You must take care, while valuing joy and peace, that you do not overestimate them; for, remember that joy and peace are, though eminently desirable, not infallible evidences of safety. There are many persons who have great joy and much peace who are not saved, for their joy springs from a mistake, and their peace is the false peace which does not rest upon the rock of divine truth but upon the sand of their own imaginations. It is certainly a good sign that the spring is come, that you find the weather to be so warm, but there are very mild days in winter. I must not therefore infer because the heat of the sun is at such and such a degree, that therefore it is necessarily spring. And, on the other hand, we have had very cold days this week—cold days which, if we had to judge by such evidences, might have indicated to us that we were rather in November than in May. And so, joy and peace are like fine sunny days. They come to those that have no faith, that are in the winter of their unbelief, and they may not visit you who have believed; or, if they come, they may not abide, for there may be cold weather in May, and there may be some sorrow and some distress even to a truly believing soul. Understand, that you must not look upon the possession of joy and peace as being the absolutely necessary consequence of your being saved. A man may be in the lifeboat, but that lifeboat may be so tossed about that he may still feel himself exceedingly ill, and think himself to be still in peril. It is not his sense of safety that makes him safe; he is safe because he is in the lifeboat, whether he is sensible of this or not.

For meditationLuke 16:25; the Christian may have a tough time in this life, but the best is yet to come (Romans 8:182 Corinthians 4:17Hebrews 12:111 Peter 5:10). The unbeliever may have a good time in this life, but the worst is yet to come (Psalm 73:3–5,17–20).

There Is Room In Heaven For You

John 14

Jesus Comforts His Disciples

14 “Do not let your hearts be troubled. You believe in God[a]; believe also in me. My Father’s house has many rooms; if that were not so, would I have told you that I am going there to prepare a place for you?And if I go and prepare a place for you, I will come back and take you to be with me that you also may be where I am. You know the way to the place where I am going.”

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In My Father’s House Are Many Rooms

Kristine, a vibrant 18-year-old, was involved in all the normal activities of a senior in high school when she became critically ill. She was admitted to the hospital and within a few days, she was diagnosed with a fatal disease.

Kristine’s parents were devastated when doctors said, “There’s nothing more we can do except keep her comfortable.” They asked for help from the hospital staff to break the news to their daughter.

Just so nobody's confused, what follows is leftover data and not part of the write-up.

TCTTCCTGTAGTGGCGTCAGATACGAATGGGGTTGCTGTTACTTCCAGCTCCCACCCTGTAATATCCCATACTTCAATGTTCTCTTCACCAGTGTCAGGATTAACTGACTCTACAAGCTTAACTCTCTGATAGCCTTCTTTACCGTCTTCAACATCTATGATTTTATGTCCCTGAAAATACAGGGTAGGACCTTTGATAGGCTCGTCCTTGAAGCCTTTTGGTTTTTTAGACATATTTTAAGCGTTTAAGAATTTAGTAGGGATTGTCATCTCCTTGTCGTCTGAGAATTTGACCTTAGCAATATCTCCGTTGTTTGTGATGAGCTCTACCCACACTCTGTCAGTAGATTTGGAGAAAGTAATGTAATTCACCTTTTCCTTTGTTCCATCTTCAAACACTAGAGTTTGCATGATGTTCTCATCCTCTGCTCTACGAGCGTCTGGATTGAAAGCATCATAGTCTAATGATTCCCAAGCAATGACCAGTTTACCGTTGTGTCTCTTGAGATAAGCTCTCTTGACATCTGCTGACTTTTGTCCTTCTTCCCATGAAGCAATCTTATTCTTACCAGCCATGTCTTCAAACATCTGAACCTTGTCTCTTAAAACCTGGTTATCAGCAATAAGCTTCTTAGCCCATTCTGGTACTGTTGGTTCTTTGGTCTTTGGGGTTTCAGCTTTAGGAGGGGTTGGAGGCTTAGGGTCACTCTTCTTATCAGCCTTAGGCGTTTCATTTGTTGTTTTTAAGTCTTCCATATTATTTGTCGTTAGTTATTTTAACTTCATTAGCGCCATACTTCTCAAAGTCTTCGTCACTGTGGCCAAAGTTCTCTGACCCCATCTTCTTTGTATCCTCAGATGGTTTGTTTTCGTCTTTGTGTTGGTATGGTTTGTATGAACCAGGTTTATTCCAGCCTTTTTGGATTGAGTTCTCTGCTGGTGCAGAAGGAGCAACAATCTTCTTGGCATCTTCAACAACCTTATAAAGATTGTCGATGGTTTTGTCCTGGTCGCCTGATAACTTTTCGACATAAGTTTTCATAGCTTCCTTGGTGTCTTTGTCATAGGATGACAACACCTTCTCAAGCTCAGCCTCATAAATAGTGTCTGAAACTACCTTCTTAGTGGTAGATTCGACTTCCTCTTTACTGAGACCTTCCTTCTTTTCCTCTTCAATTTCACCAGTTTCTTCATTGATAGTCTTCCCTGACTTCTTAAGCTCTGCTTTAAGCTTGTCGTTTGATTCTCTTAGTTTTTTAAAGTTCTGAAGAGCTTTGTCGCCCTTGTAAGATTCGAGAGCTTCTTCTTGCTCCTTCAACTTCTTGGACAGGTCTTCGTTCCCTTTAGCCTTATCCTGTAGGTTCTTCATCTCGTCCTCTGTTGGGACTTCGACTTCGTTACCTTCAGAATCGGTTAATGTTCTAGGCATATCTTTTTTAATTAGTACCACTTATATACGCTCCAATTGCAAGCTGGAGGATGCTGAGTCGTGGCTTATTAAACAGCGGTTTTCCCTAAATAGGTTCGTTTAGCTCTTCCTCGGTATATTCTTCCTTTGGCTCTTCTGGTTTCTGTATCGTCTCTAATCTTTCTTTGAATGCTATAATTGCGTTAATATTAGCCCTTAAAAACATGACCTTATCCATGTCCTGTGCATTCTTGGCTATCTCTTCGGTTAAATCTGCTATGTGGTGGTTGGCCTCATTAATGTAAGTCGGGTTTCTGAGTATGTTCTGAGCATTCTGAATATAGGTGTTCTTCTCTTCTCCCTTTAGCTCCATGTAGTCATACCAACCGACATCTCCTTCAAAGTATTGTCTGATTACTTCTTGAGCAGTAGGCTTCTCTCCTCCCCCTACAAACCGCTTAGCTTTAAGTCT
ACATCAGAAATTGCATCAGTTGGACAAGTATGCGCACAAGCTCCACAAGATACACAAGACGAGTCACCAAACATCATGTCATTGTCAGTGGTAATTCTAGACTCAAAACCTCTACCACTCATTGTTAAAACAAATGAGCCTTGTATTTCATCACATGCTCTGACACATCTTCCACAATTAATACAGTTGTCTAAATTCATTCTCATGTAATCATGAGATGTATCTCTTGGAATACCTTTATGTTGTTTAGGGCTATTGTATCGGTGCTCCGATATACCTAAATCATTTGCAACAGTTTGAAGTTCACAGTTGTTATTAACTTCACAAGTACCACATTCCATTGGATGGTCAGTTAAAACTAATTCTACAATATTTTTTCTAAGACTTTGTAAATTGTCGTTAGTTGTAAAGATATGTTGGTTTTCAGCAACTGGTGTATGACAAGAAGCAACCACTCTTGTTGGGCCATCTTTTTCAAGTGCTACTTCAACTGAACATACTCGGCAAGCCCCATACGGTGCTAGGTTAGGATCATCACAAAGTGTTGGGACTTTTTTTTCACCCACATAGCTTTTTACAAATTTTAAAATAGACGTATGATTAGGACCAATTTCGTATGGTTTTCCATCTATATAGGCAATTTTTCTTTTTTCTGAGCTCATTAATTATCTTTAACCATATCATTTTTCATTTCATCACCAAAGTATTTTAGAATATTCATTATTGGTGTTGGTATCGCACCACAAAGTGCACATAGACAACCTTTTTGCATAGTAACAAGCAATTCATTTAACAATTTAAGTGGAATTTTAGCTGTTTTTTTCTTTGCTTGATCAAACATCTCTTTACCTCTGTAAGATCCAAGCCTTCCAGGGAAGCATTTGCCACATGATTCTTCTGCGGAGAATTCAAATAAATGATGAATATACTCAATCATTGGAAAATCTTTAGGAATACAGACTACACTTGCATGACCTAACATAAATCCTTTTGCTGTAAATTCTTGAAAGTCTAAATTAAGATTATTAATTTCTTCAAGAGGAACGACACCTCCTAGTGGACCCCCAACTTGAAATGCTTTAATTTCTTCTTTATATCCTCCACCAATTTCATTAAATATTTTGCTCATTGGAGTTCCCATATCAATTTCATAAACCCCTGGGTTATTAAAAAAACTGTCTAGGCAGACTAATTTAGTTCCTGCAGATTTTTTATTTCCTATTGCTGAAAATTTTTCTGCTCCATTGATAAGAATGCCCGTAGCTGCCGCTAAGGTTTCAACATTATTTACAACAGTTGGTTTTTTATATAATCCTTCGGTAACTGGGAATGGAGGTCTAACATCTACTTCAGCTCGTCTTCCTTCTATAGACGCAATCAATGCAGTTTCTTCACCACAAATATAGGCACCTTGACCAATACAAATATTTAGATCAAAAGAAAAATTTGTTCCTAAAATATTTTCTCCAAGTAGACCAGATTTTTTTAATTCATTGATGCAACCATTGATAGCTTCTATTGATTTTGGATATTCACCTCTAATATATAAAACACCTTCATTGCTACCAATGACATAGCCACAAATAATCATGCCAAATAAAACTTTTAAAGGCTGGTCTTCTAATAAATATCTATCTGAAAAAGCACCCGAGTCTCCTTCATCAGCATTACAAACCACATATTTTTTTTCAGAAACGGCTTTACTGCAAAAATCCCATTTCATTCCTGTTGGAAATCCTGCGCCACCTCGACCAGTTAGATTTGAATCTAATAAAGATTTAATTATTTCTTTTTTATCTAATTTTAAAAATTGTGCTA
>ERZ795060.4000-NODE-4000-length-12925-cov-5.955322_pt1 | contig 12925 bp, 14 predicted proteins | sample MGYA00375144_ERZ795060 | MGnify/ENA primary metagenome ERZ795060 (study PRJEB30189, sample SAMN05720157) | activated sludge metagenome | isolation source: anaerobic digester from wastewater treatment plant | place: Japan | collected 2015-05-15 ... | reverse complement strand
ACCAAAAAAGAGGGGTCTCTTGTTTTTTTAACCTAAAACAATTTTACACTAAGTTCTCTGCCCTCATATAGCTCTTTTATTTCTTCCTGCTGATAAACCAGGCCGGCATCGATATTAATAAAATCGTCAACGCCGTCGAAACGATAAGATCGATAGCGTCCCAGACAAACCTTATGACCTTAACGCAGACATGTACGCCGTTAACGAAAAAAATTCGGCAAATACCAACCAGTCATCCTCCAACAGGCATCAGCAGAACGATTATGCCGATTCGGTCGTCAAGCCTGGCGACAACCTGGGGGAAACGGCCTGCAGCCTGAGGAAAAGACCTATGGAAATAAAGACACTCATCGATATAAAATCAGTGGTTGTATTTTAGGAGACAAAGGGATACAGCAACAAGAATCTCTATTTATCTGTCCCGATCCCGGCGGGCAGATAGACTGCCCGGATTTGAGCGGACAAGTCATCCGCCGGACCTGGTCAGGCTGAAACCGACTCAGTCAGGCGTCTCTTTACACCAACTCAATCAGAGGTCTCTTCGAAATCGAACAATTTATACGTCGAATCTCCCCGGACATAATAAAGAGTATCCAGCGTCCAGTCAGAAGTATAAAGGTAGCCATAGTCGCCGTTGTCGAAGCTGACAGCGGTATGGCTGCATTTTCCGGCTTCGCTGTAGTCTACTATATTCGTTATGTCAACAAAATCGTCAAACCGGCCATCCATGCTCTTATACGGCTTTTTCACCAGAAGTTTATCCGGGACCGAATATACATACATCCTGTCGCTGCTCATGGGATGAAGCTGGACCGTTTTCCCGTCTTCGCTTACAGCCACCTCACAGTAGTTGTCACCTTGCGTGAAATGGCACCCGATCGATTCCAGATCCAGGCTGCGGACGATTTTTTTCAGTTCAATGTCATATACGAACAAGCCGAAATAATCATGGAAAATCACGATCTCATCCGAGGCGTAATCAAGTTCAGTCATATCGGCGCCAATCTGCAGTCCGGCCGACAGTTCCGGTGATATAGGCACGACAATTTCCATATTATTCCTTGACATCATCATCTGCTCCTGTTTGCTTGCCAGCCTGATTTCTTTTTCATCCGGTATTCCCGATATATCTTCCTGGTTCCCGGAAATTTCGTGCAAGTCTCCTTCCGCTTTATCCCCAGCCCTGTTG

A woman named Donna is part of a hospital team that works with critically and terminally ill patients and their families. “When Kristine heard the prognosis, she was naturally quite upset, but when I went to see her the next day, her demeanor was completely changed,” she said.

“Kristine had in her hand a collection of swatches from a paint store, those little strips of various shades of color,” Donna said. “She fanned them out like a deck of cards and said, ‘Pick a color.’”

“I didn’t know what was going on,” Donna said, “but I played along. I chose a bird’s egg blue. Then Kristine explained:  ‘Since I’m going to heaven before you, I want to paint your room your favorite color.’ Anytime a different person came into Kristine’s room after that, she had them choose a color for their room in heaven.”

Donna said, “I have worked with critically and terminally ill patients for years, but I was bowled over by the spiritual maturity of an 18-year-old who was so certain of her place in heaven. Kristine knew without a doubt that this world is just a ‘passing-through place.’ It’s not the final destination. She used those paint swatches as tools to witness about eternal life and also to help the people around her accept her physical death.”

Kristine was a living witness to the promise in John 14 as Jesus tried to prepare his disciples for his impending death:

Do not let your hearts be troubled. Trust in God; trust also in me. In my Father’s house are many rooms; if it were not so, I would have told you. I am going there to prepare a place for you. And if I go and prepare a place for you, I will come back and take you to be with me that you also may be where I am. John 14:1-3 NIV

When Kristine passed away, she continued to witness to people at the funeral because those paint swatches were in the casket with her. Kristine’s story was repeated to everyone who passed by.

“As Christians, we have the certainty of eternal life,” Donna said. “How wonderful it was for Kristine and her family to be able to frame death in such a beautiful way.”

Thank you, Lord, for the promise of eternal life. Help us to learn from Kristine’s example of faith in your Word.

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Devotional

By: Chris Brown.  first15.org